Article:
When discovered the body was still warm, and hoping that there might be a spark of life remaining Mr. Cohee with assistance released his unfortunate father and carried him into the house and summoned a physician. Every effort was made to resuscitate him, but without avail. The cruel cord had done its work effectually. It was about 9 o’clock when the discovery was made, indicating that considerable time had elapsed between the performance of the deed and the hour that Mr. Cohee arose. Corner Brown came about ten o’clock and viewed the body, being in the county attending a patient when first summoned, and gave permission for its preparation for burial.
Mr. Cohee had been an invalid for several weeks and during the early stages of his illness was in a critical condition for several days. He suffered terribly from some ailment of the nerves and muscles of the back and neck which affected the brain. Superinduced by this affliction, he was a slave to that dread foe of health, insomnia. It had been noted, however, that he seemed much improved during recent days and the family had urged him to take a trip south, which he was considering, it being thought that a change of climate and relaxation from business cares would prove beneficial. Saturday he was quite cheerful and complained less than usual which was taken to be an encouraging sign and the family was wholly unprepared for the crushing sorrow which fell upon the hitherto happy household Sunday morning. The funeral was held from the residence, 358 South Main street, Wednesday morning at 10 o’clock. The services will be conducted by Presiding Elder C. A. Brooke and Rev. H. G. Ogden, pastor of the Methodist church. Internment at Bunnell cemetery.
Benjamin F. Cohee was a son of Mr. and Mrs. Jonathon Cohee and was born in Rush county, Indiana, Sept. 28, 1843. He grew to manhood on a farm and when the call was made for soldiers to suppress the rebellion he enlisted as a private in Co. D, 68th Ind. Vol. Inft., serving three years. At the close of the war, his father having located in Frankfort, Mr. Cohee came here and took a clerkship in the store then operated by his father and Wilson Cohee, an uncle of the deceased. In 1867 his uncle retired and the deceased became a partner in the business which then as now was situated on the southwest corner of the square. After the death of his father he was in partnership with his brother, W. H. Cohee, for a time, later acquiring full ownership of the prosperous business. As his sons grew to manhood they were admitted to partnership in the business and for many years the firm has been styled B. F. Cohee & Sons. He was one of the most familiar men of the county and the store which he helped to establish has grown to metropolitan proportions and is a monument to his thrift, enterprise and sterling character as a citizen and business man. On Sept. 20, 1868 occurred his marriage to Miss Elma Hoover, whose death occurred about six years ago. Nine children were born to this union, two dying in infancy, a third, Katie Cohee, passing away after the death of her mother. The surviving children are Albert B., Edgar M., Walter B., Rolland F., Edith and Velma. He is also survived by two sisters and one brother, Mrs. John W. Newhouse, Mrs. James F. Hoath and W. H. Cohee. Sept. 17, 1902, he was married to Mrs. Lizzie A. Hurst, at Elwood, Ind., who survives.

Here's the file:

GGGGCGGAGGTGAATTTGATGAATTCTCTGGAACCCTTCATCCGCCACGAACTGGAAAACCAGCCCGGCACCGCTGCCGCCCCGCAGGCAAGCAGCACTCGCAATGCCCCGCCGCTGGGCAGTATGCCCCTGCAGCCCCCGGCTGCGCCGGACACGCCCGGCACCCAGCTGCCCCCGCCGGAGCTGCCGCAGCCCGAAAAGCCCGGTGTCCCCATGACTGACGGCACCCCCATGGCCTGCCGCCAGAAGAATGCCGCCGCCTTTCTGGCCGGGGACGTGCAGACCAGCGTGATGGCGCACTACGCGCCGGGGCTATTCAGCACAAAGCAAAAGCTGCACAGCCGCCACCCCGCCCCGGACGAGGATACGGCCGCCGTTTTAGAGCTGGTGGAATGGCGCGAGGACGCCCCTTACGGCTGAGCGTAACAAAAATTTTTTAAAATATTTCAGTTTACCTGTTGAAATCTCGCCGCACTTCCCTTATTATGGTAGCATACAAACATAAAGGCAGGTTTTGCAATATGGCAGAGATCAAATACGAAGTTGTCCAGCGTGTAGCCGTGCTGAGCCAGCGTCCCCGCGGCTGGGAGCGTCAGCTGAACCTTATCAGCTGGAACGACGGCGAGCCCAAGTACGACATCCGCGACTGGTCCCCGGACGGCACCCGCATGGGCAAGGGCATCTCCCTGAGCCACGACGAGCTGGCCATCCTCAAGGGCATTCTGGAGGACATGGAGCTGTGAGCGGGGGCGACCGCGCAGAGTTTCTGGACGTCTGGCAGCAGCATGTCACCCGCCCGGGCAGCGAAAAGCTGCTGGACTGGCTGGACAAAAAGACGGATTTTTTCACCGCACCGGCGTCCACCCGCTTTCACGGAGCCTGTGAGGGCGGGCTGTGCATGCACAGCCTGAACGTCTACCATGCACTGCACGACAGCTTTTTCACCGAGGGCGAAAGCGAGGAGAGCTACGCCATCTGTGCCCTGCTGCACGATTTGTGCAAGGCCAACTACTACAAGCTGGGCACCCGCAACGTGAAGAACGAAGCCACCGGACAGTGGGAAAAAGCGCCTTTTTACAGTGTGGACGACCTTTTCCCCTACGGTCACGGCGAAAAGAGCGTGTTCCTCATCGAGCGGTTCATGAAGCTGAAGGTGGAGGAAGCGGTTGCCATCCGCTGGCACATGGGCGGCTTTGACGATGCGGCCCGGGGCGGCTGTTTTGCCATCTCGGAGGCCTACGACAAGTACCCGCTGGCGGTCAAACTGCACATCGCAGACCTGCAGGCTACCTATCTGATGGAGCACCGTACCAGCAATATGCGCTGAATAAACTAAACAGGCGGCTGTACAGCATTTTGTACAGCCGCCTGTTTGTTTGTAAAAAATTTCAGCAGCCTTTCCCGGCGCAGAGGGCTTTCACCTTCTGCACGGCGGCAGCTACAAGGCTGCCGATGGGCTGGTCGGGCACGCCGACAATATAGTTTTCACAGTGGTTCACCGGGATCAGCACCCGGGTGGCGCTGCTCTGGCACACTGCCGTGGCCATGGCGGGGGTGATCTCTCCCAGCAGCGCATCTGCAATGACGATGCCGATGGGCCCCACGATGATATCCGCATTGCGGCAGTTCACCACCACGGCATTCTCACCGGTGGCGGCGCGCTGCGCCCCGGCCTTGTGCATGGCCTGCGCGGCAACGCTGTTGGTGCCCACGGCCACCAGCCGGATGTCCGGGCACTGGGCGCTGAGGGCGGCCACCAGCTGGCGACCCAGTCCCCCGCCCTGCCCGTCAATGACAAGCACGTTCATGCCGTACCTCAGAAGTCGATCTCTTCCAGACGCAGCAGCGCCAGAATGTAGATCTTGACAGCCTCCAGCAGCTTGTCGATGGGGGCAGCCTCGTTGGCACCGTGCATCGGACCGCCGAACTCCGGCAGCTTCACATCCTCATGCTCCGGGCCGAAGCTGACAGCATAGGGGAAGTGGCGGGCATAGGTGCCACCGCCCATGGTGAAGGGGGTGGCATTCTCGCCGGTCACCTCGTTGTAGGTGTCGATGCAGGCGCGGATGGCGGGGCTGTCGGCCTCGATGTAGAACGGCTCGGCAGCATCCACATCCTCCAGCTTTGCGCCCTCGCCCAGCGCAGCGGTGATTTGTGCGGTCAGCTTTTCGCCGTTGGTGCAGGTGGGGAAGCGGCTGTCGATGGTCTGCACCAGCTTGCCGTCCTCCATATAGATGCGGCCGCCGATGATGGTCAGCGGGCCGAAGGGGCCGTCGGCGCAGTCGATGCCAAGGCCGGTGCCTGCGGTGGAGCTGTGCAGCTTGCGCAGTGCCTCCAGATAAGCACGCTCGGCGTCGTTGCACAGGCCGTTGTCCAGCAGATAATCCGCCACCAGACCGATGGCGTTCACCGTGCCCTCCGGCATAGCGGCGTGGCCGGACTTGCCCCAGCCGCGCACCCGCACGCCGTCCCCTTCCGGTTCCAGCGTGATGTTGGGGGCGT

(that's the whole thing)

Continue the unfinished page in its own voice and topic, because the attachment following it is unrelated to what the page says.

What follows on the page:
He was for a number of years a member of the city council and since the operation of the new reform law had been a member of the county council, having been re-elected at the last election. Mr. Cohee was not a member of any secret fraternity but belonged to the Methodist church and contributed liberally of his means to the support of that denomination. He was a man of spotless character, honest and just in his relations to his fellow man and true to his obligations as a citizen. It was in his home life, however, that his character shone in its brightest splendor. No man loved his home more than he and his thoughts were always for his children. In return for his parental regard they gave measure for measure in filial respect and esteem, loving their own firesides but never losing their love for the hearthstone of the family homestead.
(THE FRANKFORT BANNER, SATURDAY, JANUARY 17, 1903, PAGE 1, COLUMN 1 & 2, FRANKFORT, INDIANA)
The list of unhappy endings could go on and on. For information on one particularly ill-fated branch, read A Cougar and Her Cubs: the children of Martha Altic Aitkens. I hope this post has not been too depressing!